Most of the "future of media" columns this week, written largely by established, authoritative critics at legacy media properties, lacked crucial context. This is a crowd that deeply understands the players in and economics of the media business, but that privileges old media over new (or even just old-new over new-new). Today's most prominent media reporters watched and chronicled print's financial troubles and the rise of scrappy web ventures, and drew from their own experiences with both, documenting and living in an industry changing against its own will. It was a short, under-appreciated golden era of media reporting — immensely compelling writers finding themselves at the center of a fascinating and consuming story.
But media reporting today is, for better or for worse, inextricable from technology reporting. Tech — the internet, CMSes, distribution and production — is not just a factor for media companies, but an overwhelming context.
Here, for example, is George Packer writing for the New Yorker, addressing the technological component of Klein's new venture:
According to [David] Carr, "Everything at Vox, from the way it covers its subjects, the journalists it hires and the content management systems on which it produces news, is optimized for the current age." This, too, is opaque in a way that's pretty much endemic whenever journalists write about anything having to do with technology, as if they've become captive to the assured, technical-sounding, empty language of their beat—as if they need to use its language in order to be taken seriously in that world, and to hell with the old-fashioned, outdated virtue of clarity. Surrendering to jargon is a sign of journalism's dismal lack of self-confidence in the optimized age of content-management systems.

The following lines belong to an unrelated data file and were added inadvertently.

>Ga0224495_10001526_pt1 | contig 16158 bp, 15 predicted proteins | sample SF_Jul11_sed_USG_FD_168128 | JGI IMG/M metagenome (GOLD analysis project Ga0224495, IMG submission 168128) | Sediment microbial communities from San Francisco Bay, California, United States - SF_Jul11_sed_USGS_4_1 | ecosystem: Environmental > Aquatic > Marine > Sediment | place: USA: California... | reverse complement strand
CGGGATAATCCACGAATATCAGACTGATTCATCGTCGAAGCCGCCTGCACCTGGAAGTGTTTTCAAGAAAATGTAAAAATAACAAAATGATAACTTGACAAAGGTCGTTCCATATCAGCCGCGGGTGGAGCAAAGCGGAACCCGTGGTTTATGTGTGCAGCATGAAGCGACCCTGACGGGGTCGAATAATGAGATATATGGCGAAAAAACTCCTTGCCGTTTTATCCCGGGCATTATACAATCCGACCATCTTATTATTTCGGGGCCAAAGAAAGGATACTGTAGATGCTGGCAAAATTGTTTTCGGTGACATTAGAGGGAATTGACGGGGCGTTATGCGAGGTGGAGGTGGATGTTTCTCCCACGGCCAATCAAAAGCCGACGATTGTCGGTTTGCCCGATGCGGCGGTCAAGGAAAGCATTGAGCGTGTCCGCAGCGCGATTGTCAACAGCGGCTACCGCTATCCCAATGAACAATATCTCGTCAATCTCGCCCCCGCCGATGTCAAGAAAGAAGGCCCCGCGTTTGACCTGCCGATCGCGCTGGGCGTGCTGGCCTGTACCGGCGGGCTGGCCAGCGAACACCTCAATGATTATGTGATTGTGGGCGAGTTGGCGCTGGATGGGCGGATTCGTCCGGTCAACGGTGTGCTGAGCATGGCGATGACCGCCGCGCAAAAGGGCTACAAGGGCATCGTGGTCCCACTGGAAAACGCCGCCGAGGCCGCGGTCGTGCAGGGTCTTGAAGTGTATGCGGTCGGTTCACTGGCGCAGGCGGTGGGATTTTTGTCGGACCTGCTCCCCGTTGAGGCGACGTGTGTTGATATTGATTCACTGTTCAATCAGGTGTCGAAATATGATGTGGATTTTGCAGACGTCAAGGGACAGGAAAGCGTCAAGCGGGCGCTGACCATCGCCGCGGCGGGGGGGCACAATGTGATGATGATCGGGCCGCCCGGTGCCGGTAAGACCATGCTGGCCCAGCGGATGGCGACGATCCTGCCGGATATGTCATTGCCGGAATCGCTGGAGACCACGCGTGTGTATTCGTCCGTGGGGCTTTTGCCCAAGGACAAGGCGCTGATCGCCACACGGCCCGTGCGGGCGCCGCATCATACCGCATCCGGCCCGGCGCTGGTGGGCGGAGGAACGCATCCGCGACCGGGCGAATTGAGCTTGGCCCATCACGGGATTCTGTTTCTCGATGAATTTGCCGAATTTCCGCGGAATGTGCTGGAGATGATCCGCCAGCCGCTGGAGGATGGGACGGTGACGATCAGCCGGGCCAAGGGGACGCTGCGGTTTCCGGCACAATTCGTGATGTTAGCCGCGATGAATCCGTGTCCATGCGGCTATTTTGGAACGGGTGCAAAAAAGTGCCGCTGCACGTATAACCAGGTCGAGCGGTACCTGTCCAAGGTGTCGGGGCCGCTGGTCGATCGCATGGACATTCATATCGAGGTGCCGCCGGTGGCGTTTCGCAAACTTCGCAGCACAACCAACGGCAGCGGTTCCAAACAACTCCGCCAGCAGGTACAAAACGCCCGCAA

Tech is cursed with terrible jargon, and people who write about tech are vulnerable to their own fatal blindnesses. But Packer dismisses the subject of technology as a smokescreen intended to keep people from discussing what the Project X will really look like, rather than what it really is: the difference between a successful new media venture and a flop.
Klein's attraction to Vox, in addition to the company's financial resources, comes down to tech. Vox's head of product, Trei Brundrett, summed it up nicely in a recent tweet:
Reuters' media columnist Jack Shafer did his best to pour some cold water on the importance of new media tech, noting that low cost of entry, lack of contracts, and the fast pace of innovation make for an untenable degree of uncertainty at any web journalism venture in the "long run":